Thursday, May 14, 2009
Some Thoughts On Walleye Fishing
Walleyes may be the favorite game fish of most state anglers because they are plentiful in countless lakes and streams in both peninsulas, offer superb eating and are fun to catch. Sometimes, the hardest thing about catching walleyes is finding them.
My travels over many years of rooting out outdoor stories has taken me into almost every nook and cranny of Michigan, and it’s surprising just how many of these spots hold walleyes. Just think of it this way: walleyes are found in big and small lakes, the Great Lakes, and in numerous rivers and no one, regardless of where you live, is very far from good walleye habitat.
One question frequently asked is where anglers should go to find the best walleye hot spots. The answer can be frustratingly complex or very simple, depending on your point of view.
These fish are found in many locations around the state and in both peninsulas. The more difficult answer is to pick a few key spots. I put this question to some expert walleye fishermen, and everyone had a ready answer that outlined their favorite walleye hole.
“Saginaw Bay from Bay City to the Charity Islands and from Port Austin to Standish offer some of the greatest walleye action in the country,” said tournament angler Gary Bowman of Westland. “Saginaw Bay is capable of producing big fish during all four seasons, and a variety of fishing techniques will produce good catches.”
He prefers to troll crankbaits although pulling spinners (nightcrawler harnesses) near bottom also work. A trick he uses is to fish with jigs and bounce them along bottom along drop-offs and in deep holes. Rocky areas can produce quality fish and great action with walleyes of several year classes.
Ron Levitan of Milford said Lake Erie is the finest walleye hole in North America, and that fishing should be good again this year. He considers this lake superb for large, medium and small but legal walleyes.
“Planer boards with Hot-n-Tots are the hot combination during the summer months,” Levitan said. “Everyone thinks it’s necessary to fish Ohio or Ontario waters during the summer months, but that isn’t true. Exploring in Michigan waters can lead to a heavy catch. The trick is to find the fish and get them to turn on. Spoons like the Silver Streak work well off planer boards.”
Mark Martin of Twin Lake fishes in walleye tournaments for a living but when he has free time, he fishes Muskegon Lake at Muskegon. The after-dark hours offer prime fishing opportunities during the summer months.
“My technique is to troll a Rapala along rip-rap or drop-offs once the sun goes down,” Martin said. “I like this lure and will troll it close to rocks or drop-offs with just enough speed to bring out the action. Walleyes often go on the prowl after sundown, and this is when some of the truly large fish are caught. Ten-pound walleyes are not caught every night but some fish of this size are caught every summer.”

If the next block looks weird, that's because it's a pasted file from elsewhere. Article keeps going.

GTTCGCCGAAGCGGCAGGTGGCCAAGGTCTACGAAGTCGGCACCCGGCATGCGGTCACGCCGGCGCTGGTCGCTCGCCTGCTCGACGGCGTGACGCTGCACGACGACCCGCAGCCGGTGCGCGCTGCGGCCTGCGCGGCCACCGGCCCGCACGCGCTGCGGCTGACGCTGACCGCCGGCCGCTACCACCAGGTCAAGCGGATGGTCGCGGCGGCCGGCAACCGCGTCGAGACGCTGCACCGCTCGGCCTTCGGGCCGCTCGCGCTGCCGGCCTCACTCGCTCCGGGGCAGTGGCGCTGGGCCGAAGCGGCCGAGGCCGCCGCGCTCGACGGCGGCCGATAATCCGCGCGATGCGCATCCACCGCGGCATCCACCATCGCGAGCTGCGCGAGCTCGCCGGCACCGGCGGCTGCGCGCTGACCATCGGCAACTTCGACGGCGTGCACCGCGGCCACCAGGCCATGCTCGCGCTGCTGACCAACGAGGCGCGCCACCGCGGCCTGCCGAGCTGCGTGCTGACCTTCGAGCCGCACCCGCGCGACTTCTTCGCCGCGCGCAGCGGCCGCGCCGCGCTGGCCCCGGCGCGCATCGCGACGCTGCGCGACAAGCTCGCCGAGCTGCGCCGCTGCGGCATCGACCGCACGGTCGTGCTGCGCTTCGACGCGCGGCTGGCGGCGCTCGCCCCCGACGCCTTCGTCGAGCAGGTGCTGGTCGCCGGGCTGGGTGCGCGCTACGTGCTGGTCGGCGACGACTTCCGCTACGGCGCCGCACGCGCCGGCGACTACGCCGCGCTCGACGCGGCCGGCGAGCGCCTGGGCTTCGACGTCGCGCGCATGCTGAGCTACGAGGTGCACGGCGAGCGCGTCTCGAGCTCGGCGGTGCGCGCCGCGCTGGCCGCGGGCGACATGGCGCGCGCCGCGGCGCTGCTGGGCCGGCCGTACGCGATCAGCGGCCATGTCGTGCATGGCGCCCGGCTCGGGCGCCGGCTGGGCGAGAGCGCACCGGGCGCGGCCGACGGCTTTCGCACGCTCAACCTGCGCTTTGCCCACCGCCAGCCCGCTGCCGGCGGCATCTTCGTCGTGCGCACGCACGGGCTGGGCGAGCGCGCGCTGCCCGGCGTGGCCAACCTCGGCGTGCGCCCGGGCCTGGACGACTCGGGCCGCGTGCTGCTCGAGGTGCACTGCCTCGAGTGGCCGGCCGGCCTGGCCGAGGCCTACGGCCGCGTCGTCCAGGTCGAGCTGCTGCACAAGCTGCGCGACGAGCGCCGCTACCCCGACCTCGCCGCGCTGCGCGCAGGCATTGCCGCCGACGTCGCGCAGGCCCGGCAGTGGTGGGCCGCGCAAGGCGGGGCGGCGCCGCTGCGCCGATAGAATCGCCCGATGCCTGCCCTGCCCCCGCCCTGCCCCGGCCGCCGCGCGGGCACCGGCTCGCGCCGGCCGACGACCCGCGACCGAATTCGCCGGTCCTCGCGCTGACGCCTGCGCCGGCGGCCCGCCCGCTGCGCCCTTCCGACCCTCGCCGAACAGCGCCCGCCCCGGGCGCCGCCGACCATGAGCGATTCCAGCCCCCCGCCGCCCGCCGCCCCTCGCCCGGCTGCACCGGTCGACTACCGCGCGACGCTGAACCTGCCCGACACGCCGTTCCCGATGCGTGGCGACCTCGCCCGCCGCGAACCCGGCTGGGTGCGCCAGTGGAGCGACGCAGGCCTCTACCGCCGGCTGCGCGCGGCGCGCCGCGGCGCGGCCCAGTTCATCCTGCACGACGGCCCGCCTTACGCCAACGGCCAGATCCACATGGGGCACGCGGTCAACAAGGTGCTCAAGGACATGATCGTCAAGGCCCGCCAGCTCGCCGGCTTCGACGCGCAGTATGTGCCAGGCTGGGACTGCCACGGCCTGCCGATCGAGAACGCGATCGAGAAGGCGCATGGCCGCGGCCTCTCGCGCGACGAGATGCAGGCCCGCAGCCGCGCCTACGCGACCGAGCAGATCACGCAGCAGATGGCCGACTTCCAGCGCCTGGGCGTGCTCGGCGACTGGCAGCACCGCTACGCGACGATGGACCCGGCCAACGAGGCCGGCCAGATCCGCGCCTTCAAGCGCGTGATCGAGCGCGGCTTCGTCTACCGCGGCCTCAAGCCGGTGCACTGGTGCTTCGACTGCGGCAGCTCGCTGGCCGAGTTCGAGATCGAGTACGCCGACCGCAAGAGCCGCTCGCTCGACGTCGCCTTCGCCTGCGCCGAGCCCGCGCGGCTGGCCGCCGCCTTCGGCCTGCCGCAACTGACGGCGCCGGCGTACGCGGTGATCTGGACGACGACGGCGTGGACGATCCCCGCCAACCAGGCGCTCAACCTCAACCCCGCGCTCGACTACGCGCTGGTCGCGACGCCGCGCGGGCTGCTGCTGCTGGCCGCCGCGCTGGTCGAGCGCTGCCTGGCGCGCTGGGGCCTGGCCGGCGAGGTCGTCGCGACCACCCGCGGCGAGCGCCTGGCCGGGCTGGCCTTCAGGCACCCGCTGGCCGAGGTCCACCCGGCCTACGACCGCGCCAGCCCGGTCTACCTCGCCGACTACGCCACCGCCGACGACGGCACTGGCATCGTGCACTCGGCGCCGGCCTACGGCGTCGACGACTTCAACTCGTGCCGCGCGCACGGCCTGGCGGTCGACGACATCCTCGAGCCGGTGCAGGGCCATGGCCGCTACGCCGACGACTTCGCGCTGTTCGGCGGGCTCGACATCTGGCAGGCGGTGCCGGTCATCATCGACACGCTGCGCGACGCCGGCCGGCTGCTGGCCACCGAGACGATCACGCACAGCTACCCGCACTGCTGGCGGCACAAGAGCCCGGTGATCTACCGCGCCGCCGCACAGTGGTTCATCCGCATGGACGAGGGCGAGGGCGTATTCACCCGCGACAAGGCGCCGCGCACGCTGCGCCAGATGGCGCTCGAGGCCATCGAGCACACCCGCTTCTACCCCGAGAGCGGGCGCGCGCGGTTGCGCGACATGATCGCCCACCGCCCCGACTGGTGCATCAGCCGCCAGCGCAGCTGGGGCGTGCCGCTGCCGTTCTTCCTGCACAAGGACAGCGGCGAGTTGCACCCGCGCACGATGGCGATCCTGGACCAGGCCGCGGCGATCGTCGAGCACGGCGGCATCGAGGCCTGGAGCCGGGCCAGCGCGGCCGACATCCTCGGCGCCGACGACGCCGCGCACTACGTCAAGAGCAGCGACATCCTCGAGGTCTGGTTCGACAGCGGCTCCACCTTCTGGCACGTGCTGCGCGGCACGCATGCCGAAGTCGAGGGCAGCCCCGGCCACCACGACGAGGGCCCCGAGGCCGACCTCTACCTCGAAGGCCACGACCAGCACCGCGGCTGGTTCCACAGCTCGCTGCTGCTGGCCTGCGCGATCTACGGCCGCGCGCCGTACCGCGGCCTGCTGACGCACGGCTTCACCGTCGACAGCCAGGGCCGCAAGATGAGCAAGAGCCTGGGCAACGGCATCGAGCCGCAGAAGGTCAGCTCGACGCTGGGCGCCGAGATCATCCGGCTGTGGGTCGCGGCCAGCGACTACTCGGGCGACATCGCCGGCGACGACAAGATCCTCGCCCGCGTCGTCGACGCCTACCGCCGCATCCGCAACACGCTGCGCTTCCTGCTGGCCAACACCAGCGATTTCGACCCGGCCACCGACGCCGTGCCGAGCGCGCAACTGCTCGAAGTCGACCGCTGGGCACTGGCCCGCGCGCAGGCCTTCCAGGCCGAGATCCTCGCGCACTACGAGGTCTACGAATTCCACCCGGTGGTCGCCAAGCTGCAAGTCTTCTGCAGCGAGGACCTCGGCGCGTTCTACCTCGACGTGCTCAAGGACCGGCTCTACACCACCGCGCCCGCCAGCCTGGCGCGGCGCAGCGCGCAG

Dave Scroppo of Traverse City favors inland lakes. The fishing pressure is less than on downstate waters, and many lakes have a sizable number of fish ranging from lunkers to barely-legal size.
“Two of my favorites are Long Lake near Traverse City and Lake Leelanau near Leland,” Scoppo said. “Both have clear water, and anglers must use small lures and light line to be successful. Jigs hopped slowly along bottom near drop-offs, ledges and weed-bed edges work well. Most of the walleyes from both lakes are eating size that measure 15-18 inches but both lakes also produce some larger fish.”
Tawas Bay is a hot spot for Bill Olar of Whittemore. He said this Lake Huron area has great potential for producing trophy fish and limit catches.
“I prefer trolling,” Olar said. “Any minnow-imitating lure will work although silver or orange colors seem to produce the best results. I try to troll the edges of points or rockpiles from Tawas Point south to AuGres. This area offers a superb spring and early summer fishery, and don’t hesitate to try trolling after dark.”
Todd Barrows of Iron Mountain rates Little Bay de Noc as the best spot for trophy fish and heavy catches, although many smaller lakes in the area also produce great sport.
“Michigamme Reservoir is a hot spot for jig fishing or trolling, and Winslow Lake in Iron County has some of the finest walleyes in the Upper Peninsula. The Winslow Lake walleye possession limit is zero but these fish are some of the loveliest in the state. My preference is to cast crankbaits or fish jigs along bottom, and every fish landed is a bonus because the scenery is so beautiful. These fish are very darkly colored, and are lovely to look at as they are released into the lake.
Dave Johnson of Martin likes the lower Kalamazoo River during the summer. The twisting and winding river with its deep holes and runs near the river banks provide great walleye habitat.
“I fish the deep holes with a jig-and-minnow rig or troll with shallow-running plugs,” Johnson said. “The water is clear, and some big fish can be found. Three- and four-pounders are quite common in the lower holes just before the river meets the lake. It’s almost an untapped fishery down here.”
There you have it. Some new hot spots to try this year if the price of gas goes down. Sadly, that’s not how it works, is it?